Story goes that it was called Silent Valley because when it was discovered by Robert Eight the British botanist, apparently due to the fact there were no noisy Cicadas. Other stories from longer ago tell the story of Sairandhri, an Hindu queen, spending some 14 years here in exile. Not a bad place to spend 14 years, the valley and surrounding areas have a lot to recommend them. Not least the fact they’ve been invited to apply for membership of UNESCO as a SSSI (Site of Special Scientific Interest).
The valley is home to large populations of endangered species, and is also said to be an extremely bio diverse place because of the hills and rich valleys. There is paid accommodation available in the nearby Mukkali. Camping is not allowed with prior organization, and if you’re intending to do any trekking within the park it is essential to hire one of the GUIDES. Visitors without a guide will not be admitted.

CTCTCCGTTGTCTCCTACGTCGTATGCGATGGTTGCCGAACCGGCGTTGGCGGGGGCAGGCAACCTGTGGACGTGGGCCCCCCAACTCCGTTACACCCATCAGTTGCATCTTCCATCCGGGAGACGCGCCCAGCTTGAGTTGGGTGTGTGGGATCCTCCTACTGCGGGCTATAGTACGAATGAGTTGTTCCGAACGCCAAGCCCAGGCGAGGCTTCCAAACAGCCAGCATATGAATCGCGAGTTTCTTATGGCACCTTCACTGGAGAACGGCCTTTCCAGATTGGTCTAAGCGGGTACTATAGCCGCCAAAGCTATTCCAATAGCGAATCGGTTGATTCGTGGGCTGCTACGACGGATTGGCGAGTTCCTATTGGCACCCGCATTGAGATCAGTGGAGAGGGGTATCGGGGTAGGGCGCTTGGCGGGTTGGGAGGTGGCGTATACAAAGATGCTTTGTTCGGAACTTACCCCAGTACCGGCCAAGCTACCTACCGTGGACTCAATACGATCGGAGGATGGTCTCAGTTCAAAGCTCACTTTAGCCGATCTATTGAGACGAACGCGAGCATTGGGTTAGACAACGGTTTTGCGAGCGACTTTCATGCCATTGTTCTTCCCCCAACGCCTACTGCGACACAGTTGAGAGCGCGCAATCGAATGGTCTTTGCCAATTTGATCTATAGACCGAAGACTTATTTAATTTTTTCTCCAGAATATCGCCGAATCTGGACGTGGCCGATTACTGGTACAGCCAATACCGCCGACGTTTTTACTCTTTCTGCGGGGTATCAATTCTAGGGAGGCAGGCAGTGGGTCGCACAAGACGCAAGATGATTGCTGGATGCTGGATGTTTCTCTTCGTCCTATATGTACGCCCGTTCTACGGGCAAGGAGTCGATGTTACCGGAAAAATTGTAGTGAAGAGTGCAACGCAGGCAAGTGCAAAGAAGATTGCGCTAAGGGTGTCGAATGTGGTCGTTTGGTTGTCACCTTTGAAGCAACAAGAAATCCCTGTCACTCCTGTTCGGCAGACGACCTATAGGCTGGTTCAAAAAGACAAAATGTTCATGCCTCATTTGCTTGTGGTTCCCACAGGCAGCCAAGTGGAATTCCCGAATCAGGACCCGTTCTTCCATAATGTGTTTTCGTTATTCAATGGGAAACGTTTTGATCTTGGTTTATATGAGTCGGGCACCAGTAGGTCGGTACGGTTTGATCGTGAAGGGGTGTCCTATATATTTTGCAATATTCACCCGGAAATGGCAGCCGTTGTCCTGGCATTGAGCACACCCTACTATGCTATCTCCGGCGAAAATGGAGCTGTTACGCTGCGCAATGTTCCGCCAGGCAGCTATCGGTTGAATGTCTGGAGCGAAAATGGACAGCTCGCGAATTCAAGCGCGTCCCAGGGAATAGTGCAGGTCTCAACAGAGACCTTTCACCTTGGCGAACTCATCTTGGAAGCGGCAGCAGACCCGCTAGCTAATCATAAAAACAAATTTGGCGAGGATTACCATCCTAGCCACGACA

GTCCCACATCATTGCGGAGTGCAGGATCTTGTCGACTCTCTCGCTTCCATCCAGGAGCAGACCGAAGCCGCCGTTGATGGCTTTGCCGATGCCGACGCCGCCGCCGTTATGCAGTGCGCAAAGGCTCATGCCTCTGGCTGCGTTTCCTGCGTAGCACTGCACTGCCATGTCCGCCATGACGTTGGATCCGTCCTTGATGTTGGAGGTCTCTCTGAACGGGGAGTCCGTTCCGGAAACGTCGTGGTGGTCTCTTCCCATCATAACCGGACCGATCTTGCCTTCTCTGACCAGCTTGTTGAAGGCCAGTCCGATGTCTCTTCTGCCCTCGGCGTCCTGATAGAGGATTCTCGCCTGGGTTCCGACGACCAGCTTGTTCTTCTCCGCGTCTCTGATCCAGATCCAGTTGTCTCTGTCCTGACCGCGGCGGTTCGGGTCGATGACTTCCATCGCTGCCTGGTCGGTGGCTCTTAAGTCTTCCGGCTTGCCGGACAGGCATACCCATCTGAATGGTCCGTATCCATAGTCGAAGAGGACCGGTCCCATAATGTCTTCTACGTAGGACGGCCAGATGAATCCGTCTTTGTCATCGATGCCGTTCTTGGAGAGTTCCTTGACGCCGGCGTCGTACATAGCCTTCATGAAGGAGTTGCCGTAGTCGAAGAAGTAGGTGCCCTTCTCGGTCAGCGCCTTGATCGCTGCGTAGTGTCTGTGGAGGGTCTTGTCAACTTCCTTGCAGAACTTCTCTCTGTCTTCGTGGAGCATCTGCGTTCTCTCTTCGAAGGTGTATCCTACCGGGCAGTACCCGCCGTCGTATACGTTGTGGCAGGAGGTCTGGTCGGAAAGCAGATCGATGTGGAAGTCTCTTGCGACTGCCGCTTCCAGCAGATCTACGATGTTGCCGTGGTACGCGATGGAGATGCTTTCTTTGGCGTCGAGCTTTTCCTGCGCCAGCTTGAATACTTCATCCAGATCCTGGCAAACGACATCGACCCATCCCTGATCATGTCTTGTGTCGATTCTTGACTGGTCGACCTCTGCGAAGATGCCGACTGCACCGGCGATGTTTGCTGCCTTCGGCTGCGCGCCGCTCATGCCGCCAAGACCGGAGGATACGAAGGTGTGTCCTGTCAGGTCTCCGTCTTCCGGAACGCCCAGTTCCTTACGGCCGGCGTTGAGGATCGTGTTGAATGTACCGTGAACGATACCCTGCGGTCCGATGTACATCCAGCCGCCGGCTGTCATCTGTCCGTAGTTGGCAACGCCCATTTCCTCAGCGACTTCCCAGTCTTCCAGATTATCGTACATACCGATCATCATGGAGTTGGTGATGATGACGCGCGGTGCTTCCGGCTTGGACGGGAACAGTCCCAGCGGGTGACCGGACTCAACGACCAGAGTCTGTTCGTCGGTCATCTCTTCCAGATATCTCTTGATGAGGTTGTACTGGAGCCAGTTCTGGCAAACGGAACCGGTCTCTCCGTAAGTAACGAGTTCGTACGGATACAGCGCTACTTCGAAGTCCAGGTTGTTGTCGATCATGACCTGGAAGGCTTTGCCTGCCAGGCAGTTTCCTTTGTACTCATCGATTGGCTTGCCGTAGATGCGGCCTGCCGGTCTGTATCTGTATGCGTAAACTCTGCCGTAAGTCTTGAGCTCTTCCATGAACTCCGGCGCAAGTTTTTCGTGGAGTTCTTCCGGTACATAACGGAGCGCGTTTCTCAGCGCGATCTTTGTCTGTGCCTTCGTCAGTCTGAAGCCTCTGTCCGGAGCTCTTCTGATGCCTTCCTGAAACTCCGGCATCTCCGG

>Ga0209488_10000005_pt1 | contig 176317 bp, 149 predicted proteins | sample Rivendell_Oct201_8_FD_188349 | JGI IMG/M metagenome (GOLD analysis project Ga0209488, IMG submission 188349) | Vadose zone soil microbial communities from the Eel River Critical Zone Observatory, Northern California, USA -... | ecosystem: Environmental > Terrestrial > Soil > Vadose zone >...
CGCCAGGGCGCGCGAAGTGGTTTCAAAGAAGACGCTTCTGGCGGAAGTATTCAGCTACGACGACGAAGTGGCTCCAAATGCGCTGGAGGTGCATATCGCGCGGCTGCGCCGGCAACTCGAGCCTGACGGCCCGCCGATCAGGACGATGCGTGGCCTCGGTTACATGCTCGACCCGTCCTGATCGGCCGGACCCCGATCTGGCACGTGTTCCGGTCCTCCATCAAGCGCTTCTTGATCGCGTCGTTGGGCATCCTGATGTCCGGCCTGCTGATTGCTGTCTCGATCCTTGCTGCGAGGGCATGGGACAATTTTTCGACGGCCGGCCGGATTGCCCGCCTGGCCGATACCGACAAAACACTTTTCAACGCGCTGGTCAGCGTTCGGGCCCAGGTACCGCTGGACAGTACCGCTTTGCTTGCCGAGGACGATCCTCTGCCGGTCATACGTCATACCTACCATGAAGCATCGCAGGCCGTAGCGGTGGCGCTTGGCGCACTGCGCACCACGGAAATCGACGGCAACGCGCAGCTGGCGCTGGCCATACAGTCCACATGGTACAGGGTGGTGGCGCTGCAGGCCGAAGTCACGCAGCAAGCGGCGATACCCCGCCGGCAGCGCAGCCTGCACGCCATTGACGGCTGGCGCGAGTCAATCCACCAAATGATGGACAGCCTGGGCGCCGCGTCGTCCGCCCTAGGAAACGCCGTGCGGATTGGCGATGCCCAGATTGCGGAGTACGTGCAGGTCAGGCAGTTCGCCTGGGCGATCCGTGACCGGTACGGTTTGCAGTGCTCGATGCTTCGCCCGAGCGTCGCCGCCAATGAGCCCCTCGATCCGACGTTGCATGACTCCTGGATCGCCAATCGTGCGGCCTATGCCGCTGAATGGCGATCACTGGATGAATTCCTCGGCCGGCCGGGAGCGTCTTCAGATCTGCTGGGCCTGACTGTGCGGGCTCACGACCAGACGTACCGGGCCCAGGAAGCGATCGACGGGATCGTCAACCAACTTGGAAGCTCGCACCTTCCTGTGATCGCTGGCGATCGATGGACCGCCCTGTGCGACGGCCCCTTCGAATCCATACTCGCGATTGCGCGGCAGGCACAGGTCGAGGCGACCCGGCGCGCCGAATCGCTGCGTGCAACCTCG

The park is heavily ‘eco’ focused and has an ‘eco’ shop, stocking indigenous tribes fayre, (not to be found elsewhere!), as well as some more traditional gifts and supplies.
For those wanting to spend longer, it’s possible to pay for an overnight expedition for 1 to 3 nights. This can be organized from the website, and should be planned some time before travel to the area. Visitors to the valley should not miss out on the Watch Tower and museum. Offering magnificent views of the park from up a flight of 300 steps, it’s possible to spot many animals, trees, people and features from this vantage point and it should not be missed.
Silent Valley - THINGS TO KNOW